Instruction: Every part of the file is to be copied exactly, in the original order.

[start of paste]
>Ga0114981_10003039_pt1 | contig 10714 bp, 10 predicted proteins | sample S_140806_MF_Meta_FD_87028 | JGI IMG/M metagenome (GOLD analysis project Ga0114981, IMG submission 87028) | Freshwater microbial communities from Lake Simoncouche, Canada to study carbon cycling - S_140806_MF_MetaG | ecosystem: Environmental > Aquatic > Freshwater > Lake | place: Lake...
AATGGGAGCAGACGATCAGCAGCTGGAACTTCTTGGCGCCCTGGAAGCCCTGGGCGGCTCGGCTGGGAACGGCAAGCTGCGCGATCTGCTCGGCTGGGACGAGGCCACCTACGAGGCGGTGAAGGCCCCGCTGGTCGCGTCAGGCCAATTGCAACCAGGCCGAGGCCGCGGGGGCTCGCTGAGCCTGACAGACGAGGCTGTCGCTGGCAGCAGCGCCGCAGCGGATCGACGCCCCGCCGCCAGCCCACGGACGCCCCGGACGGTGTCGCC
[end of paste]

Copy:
>Ga0114981_10003039_pt1 | contig 10714 bp, 10 predicted proteins | sample S_140806_MF_Meta_FD_87028 | JGI IMG/M metagenome (GOLD analysis project Ga0114981, IMG submission 87028) | Freshwater microbial communities from Lake Simoncouche, Canada to study carbon cycling - S_140806_MF_MetaG | ecosystem: Environmental > Aquatic > Freshwater > Lake | place: Lake...
AATGGGAGCAGACGATCAGCAGCTGGAACTTCTTGGCGCCCTGGAAGCCCTGGGCGGCTCGGCTGGGAACGGCAAGCTGCGCGATCTGCTCGGCTGGGACGAGGCCACCTACGAGGCGGTGAAGGCCCCGCTGGTCGCGTCAGGCCAATTGCAACCAGGCCGAGGCCGCGGGGGCTCGCTGAGCCTGACAGACGAGGCTGTCGCTGGCAGCAGCGCCGCAGCGGATCGACGCCCCGCCGCCAGCCCACGGACGCCCCGGACGGTGTCGCC